The r.i.c.e. piece outrightly dismisses the results of the Swachh Bharat Mission (Grameen) based on the “thousands” of households the team surveyed to track changes between 2014 and 2018. The facts are that their statistically insignificant and non-representative study surveyed a sample of merely 1558 households in 120 villages. Further, the study was rife with gaps in methodology and bias of the surveyors, which is evident in the questionnaire design itself. These gaps have been highlighted by this Department in detail through a media statement published on the PIB website, dated 9 January 2019. (link:

The r.i.c.e. piece deliberately ignores the nationwide 90,240 household survey, the National Rural Sanitation Survey (NARSS) 2018-19, conducted across over 6,000 villages, since that would not serve their explicitly biased conclusions. It is relevant to mention here, given the questions raised about the  credibility of progress figures, that the methodology and processes of NARSS have been developed and approved by an empowered and independent Expert Working Group (EWG) comprising leading experts on statistics and sanitation which include Prof. Amitabh Kundu, Dr N. C Saxena, World Bank, UNICEF, BMGF, Water Aid India, Ministry of Statistics and Programme Implementation (MOSPI), among others.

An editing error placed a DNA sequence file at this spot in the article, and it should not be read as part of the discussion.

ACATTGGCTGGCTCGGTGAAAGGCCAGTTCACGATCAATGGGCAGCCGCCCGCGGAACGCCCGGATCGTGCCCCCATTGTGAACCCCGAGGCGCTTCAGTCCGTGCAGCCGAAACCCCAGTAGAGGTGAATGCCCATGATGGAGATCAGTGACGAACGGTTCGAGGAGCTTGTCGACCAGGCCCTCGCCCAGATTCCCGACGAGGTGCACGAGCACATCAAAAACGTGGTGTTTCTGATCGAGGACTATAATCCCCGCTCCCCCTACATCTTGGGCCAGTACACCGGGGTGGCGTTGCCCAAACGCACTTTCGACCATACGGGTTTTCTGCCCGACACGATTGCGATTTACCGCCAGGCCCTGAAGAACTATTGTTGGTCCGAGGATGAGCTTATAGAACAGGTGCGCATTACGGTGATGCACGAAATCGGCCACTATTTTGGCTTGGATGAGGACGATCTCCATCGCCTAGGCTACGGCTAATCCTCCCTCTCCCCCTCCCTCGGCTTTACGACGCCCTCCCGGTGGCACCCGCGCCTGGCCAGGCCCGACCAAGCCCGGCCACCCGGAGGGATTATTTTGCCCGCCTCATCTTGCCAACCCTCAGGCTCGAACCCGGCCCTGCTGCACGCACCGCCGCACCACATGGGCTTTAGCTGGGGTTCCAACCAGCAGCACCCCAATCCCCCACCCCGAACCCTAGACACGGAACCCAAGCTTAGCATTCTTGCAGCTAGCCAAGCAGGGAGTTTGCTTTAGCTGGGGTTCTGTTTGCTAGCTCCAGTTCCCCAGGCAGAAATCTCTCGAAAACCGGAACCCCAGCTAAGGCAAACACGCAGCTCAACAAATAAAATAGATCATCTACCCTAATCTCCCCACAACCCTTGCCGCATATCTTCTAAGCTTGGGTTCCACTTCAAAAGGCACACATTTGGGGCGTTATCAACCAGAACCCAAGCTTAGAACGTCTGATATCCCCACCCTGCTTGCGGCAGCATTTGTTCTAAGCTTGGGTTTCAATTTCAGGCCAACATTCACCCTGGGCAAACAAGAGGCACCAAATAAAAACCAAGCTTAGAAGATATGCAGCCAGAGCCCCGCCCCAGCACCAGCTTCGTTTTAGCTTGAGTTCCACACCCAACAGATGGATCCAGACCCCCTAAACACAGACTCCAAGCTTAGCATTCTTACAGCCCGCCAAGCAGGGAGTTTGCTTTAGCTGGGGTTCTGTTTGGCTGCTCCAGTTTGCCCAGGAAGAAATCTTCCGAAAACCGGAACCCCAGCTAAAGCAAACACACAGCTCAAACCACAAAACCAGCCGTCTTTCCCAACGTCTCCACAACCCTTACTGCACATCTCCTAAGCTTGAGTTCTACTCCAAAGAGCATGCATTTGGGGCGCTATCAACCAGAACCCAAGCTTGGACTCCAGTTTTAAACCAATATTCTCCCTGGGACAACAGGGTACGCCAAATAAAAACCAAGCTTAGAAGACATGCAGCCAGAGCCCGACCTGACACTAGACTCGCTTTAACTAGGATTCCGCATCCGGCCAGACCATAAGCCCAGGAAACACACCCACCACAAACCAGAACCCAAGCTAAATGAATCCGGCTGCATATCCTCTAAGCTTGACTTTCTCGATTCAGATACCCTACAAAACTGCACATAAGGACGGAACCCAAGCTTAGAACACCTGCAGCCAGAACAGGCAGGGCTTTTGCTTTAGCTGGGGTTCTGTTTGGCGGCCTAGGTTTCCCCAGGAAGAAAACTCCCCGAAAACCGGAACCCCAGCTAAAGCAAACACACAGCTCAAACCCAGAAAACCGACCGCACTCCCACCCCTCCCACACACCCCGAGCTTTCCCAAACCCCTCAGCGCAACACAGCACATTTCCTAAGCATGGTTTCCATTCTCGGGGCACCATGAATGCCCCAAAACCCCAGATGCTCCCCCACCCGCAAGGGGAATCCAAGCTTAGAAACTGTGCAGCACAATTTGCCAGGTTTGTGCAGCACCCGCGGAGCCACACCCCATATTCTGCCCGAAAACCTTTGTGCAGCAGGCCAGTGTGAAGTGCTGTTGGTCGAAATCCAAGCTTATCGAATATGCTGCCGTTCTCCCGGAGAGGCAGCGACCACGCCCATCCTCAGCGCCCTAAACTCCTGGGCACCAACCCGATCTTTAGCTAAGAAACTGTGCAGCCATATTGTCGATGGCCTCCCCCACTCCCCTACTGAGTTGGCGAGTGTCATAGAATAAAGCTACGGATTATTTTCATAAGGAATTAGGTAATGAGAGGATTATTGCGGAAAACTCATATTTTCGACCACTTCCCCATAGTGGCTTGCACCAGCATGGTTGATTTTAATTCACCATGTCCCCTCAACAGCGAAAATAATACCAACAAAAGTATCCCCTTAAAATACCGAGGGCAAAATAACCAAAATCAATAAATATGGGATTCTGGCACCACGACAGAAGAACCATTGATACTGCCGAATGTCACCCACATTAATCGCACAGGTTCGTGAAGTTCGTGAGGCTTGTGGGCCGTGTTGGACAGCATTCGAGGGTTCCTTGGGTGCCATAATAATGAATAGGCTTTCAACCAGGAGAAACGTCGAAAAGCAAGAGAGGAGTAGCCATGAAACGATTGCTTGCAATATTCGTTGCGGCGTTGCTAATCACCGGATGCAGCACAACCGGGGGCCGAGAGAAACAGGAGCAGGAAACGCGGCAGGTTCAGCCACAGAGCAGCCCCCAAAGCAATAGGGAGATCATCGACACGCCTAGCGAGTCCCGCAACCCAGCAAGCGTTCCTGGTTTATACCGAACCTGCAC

The NARSS 2018-19 is the largest and  most representative independent sanitation survey in the country to date. The survey found toilet usage in rural India to be 96.5%. Two more independent surveys conducted in the past by the Quality Council of India in 2017, and National Sample Survey Organization in 2016, also found the usage of rural toilets to be 91% and 95% respectively.

On the “subsidy” INR 12,000 not being enough